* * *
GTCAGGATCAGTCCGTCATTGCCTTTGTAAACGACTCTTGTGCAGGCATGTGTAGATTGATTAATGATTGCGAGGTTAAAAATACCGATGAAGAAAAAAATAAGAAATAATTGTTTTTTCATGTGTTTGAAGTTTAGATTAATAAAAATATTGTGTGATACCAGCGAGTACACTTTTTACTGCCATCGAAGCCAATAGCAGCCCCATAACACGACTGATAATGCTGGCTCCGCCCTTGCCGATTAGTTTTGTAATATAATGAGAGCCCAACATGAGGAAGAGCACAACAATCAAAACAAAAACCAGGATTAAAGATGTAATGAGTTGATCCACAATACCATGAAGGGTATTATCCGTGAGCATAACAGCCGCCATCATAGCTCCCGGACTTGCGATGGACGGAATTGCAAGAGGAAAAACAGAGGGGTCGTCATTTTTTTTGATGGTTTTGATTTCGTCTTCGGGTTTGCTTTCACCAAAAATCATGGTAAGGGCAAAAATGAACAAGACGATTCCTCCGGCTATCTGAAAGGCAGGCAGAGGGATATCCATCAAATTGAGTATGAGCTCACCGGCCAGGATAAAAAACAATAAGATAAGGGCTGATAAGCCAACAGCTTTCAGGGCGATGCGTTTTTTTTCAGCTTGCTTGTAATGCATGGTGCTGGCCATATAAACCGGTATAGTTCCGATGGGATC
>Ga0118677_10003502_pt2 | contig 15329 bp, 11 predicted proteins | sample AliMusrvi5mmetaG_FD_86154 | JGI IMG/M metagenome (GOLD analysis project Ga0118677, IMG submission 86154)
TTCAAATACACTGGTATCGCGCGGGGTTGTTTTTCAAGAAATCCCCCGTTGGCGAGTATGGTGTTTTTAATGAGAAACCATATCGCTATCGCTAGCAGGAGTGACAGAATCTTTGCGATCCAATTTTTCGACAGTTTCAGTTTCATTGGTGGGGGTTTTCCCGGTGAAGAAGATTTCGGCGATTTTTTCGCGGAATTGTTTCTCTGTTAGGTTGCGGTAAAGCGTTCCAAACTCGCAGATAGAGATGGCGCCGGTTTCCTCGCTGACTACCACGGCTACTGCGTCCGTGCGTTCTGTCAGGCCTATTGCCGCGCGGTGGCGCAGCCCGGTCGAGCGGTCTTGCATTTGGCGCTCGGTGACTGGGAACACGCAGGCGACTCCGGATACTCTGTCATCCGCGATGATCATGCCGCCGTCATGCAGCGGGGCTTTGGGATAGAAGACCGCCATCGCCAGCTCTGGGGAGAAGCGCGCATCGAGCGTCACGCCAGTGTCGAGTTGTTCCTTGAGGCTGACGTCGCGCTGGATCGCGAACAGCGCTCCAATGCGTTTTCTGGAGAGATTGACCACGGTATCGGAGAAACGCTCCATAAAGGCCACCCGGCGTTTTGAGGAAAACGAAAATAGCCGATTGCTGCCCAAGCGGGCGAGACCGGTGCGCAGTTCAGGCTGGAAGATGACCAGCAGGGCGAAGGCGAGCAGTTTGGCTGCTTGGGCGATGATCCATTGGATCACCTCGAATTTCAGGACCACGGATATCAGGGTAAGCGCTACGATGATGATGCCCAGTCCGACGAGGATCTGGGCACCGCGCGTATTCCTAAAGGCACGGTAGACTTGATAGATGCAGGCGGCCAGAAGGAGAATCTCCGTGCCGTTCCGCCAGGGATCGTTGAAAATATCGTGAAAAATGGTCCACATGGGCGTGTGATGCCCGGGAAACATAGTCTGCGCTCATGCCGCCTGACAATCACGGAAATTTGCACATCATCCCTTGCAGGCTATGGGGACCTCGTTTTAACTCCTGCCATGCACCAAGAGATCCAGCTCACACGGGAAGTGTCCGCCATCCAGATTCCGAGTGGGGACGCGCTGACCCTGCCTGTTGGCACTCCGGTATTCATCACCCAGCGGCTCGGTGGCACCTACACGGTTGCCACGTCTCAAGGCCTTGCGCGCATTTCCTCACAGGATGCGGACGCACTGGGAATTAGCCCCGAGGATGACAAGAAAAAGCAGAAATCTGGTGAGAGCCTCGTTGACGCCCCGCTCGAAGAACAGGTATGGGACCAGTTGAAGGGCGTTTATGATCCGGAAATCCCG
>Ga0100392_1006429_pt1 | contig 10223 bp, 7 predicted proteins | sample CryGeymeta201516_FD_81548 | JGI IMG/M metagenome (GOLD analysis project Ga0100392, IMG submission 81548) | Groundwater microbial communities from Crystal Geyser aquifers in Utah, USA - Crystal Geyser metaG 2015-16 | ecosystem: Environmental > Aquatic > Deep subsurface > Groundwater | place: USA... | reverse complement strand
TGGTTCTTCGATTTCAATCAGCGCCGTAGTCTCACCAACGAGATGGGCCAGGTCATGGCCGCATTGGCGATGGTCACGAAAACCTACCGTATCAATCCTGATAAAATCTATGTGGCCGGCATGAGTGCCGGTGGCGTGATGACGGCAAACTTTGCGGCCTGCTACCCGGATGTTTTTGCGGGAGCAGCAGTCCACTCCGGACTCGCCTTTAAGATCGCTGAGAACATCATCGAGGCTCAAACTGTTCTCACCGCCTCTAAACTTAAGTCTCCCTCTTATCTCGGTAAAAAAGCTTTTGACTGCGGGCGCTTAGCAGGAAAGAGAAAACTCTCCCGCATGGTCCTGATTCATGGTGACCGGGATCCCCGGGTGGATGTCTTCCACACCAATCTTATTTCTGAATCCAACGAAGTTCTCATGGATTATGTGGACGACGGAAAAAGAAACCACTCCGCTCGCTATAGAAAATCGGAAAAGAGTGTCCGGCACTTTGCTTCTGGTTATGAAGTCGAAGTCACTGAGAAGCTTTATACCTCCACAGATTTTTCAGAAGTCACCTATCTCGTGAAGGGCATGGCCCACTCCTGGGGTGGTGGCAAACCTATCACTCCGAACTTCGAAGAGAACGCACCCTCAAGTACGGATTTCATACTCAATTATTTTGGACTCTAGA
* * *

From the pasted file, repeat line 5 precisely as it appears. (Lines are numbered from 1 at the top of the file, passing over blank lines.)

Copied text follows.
TGGTTCTTCGATTTCAATCAGCGCCGTAGTCTCACCAACGAGATGGGCCAGGTCATGGCCGCATTGGCGATGGTCACGAAAACCTACCGTATCAATCCTGATAAAATCTATGTGGCCGGCATGAGTGCCGGTGGCGTGATGACGGCAAACTTTGCGGCCTGCTACCCGGATGTTTTTGCGGGAGCAGCAGTCCACTCCGGACTCGCCTTTAAGATCGCTGAGAACATCATCGAGGCTCAAACTGTTCTCACCGCCTCTAAACTTAAGTCTCCCTCTTATCTCGGTAAAAAAGCTTTTGACTGCGGGCGCTTAGCAGGAAAGAGAAAACTCTCCCGCATGGTCCTGATTCATGGTGACCGGGATCCCCGGGTGGATGTCTTCCACACCAATCTTATTTCTGAATCCAACGAAGTTCTCATGGATTATGTGGACGACGGAAAAAGAAACCACTCCGCTCGCTATAGAAAATCGGAAAAGAGTGTCCGGCACTTTGCTTCTGGTTATGAAGTCGAAGTCACTGAGAAGCTTTATACCTCCACAGATTTTTCAGAAGTCACCTATCTCGTGAAGGGCATGGCCCACTCCTGGGGTGGTGGCAAACCTATCACTCCGAACTTCGAAGAGAACGCACCCTCAAGTACGGATTTCATACTCAATTATTTTGGACTCTAGA